There have been multiple studies assessing the predictive validity of legal authoritarianism measures. A meta-analysis revealed that legal authoritarianism measures demonstrate an average effect size of r = .16. However, this correlation is somewhat reduced by the inclusion of studies that have used rape trial scenarios. Measures of legal authoritarianism appear to be poor predictors of verdicts in rape trials, and although researchers have offered some explanations as to why this might be, it has yet to be investigated. Moreover, many of the studies on which the analysis was conducted used college students and/or written transcripts and trial summaries. However, a general pattern is that as the ecological validity (in terms of sample used as well as presentation medium) of the study increases, so too does the relation between authoritarianism and verdicts.

In a recent study comparing the predictive validity of the JBS, a shortened version of the Revised Legal Attitudes Questionnaire (RLAQ-23), and the PJAQ, researchers found that the JBS and RLAQ-23 combined were able to account for approximately 4% of the variance in guilt judgments. By comparison, the PJAQ by itself accounted for approximately 7% of the variance in guilt judgments. Consequently, when we speak of the value of these scales as a predictor of guilt judgments, the relation remains relatively modest. Moreover, this relation is further weakened as the evidence against the defendant becomes less equivocal. In other words, attitudes that one carries to trial can influence final judgments, but evidence still provides the bulk of the explanation about how we decide cases.

Of course, examining the beliefs jurors hold about issues relevant to the legal system and their final verdict in a case ignores myriad ways in which these beliefs might indirectly affect verdicts. That is, the attitudes jurors hold concerning trust in law enforcement, for example, can influence the weight they assign to evidence brought to trial from these sources (e.g., police searches, confessions), or their ability to recall certain facts, or the sources of evidence at a later time when deliberating over the case. Researchers are just beginning to grapple with these issues, but it highlights the potential for the study of pretrial attitudes in general, and specifically measures of legal authoritarianism, to aid our understanding of how jurors decide cases. Because it is well accepted that jurors are not immune to the biasing role that these attitudes likely play in their decisions, no model of juror decision making can be complete without accounting for these attitudes and the role they play in the decision-making process. While researchers are probably correct in warning that these measures of legal authoritarianism can only have limited applied impact, as judges tend to place strict limits on the use of questionnaires submitted to members of the venire, their greatest impact may likely lie in their potential for researchers to better understand the decision-making process of jurors.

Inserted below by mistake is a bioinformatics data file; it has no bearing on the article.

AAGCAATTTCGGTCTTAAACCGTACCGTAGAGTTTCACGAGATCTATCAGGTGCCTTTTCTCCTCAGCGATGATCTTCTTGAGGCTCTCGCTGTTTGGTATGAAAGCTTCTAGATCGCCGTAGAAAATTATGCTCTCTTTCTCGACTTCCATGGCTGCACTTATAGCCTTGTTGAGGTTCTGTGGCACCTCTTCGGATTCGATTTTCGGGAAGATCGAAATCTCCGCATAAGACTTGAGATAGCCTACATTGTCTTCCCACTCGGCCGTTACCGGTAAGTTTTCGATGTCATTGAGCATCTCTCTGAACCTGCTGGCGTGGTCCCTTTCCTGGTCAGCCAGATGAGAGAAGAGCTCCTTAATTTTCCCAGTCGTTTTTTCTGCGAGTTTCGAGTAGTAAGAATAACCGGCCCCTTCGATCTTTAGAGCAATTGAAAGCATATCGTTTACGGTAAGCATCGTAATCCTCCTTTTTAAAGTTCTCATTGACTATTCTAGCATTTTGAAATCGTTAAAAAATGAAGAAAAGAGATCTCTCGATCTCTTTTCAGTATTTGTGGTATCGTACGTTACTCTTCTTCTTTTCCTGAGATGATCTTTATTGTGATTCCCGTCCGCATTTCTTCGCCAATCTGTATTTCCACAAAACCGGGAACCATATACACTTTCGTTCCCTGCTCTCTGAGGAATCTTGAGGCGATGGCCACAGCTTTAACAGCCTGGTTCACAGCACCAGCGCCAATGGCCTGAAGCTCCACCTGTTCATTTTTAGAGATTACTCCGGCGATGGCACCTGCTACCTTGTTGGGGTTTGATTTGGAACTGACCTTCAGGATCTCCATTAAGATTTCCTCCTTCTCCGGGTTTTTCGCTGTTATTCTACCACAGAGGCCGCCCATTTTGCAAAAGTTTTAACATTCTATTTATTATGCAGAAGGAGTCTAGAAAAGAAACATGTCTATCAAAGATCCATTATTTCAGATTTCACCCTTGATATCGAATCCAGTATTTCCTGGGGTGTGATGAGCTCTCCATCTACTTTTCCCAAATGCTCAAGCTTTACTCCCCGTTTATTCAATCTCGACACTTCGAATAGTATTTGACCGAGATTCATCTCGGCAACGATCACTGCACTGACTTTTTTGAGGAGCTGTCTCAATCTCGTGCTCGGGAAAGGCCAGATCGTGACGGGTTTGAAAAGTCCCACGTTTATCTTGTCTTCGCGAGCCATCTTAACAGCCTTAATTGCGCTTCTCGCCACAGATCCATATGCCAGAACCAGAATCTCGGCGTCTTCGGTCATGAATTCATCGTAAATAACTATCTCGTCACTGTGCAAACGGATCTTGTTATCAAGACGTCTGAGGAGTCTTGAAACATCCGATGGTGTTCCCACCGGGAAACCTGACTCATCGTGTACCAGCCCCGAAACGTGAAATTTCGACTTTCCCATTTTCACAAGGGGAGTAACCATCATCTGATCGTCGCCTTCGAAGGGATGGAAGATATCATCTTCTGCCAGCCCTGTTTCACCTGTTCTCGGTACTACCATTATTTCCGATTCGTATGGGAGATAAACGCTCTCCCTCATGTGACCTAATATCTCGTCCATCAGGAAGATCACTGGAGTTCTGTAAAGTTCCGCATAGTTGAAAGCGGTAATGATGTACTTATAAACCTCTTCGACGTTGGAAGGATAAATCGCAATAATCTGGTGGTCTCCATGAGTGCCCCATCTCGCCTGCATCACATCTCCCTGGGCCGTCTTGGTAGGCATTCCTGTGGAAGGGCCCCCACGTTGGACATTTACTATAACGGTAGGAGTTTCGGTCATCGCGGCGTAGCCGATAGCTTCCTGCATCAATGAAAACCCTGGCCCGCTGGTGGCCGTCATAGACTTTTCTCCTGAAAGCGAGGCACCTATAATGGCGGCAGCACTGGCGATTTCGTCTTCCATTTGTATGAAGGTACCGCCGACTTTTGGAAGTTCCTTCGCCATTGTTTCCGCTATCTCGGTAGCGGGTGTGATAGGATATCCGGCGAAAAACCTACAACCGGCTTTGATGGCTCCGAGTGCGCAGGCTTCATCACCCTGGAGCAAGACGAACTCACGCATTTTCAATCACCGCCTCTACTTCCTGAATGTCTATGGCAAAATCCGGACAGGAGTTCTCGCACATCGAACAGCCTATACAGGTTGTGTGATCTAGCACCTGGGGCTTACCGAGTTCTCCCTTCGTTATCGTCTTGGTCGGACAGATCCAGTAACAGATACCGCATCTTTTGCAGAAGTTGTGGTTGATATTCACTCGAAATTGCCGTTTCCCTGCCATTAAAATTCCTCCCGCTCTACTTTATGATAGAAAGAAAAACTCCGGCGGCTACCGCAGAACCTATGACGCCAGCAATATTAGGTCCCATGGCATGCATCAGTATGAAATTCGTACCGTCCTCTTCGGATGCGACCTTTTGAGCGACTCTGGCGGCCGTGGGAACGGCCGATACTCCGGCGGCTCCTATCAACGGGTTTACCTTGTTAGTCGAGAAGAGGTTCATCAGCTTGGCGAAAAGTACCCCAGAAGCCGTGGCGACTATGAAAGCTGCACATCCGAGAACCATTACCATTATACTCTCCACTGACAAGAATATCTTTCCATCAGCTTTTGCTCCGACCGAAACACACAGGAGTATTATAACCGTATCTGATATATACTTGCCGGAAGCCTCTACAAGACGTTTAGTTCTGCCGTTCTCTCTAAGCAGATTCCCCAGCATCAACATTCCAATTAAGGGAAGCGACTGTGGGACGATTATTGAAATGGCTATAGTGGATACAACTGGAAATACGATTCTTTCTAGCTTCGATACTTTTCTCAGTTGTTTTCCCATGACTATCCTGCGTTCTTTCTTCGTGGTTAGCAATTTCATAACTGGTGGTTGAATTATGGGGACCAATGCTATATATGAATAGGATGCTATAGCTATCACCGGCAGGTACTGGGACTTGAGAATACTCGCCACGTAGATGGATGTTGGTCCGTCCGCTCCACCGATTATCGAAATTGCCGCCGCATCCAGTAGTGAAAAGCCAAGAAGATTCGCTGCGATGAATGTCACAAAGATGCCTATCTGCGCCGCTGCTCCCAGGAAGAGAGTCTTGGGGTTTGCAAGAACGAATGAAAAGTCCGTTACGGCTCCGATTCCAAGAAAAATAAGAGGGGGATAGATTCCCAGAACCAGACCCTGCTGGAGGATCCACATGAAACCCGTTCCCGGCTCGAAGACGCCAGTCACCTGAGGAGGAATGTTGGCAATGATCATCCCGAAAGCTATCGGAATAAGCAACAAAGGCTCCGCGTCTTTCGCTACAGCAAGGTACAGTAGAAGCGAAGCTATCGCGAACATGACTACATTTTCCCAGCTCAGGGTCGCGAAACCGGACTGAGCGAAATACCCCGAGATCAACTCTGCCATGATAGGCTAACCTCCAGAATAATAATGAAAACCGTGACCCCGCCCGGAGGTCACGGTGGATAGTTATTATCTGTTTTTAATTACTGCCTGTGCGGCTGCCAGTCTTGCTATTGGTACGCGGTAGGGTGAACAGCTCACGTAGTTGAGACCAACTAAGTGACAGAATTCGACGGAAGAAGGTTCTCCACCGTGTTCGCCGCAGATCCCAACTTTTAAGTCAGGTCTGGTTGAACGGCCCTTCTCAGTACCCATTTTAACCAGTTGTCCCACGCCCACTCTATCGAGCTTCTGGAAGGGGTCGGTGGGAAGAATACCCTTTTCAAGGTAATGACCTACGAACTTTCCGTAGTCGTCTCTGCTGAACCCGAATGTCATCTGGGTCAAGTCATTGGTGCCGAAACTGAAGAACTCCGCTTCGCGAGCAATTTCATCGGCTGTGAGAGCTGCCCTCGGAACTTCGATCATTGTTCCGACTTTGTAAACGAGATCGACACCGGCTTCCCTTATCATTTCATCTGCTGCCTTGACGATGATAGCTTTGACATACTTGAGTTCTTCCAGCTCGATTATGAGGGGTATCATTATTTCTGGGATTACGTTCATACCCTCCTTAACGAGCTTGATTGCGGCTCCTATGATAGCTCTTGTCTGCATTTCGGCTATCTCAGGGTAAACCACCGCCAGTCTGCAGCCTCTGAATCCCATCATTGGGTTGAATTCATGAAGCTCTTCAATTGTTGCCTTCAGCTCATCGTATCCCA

1. Kassin, S. M., & Wrightsman, L. S. (1983). The construction and validation of a juror bias scale. Journal of Research in Personality, 17, 423-142.
  2. Kravitz, D. A., Cutler, B. L., & Brock, P. (1993). Reliability and validity of the original and revised Legal Attitudes Questionnaire. Law and Human Behavior, 17, 661-667.
  3. Myers, B., & Lecci, L. (1998). Revising the factor structure of the Juror Bias Scale: A method for the empirical validation of theoretical constructs. Law and Human Behavior, 22, 239-256.
  4. Narby, D. J., Cutler, B. L., & Moran, G. (1993). A meta-analysis of the association between authoritarianism and jurors’ perceptions of defendant culpability. Journal of AppliedPsychology, 78, 34-12.
  5. Packer, H. L. (1968). The limits of the criminal sanction. Stanford, CA: Stanford University Press.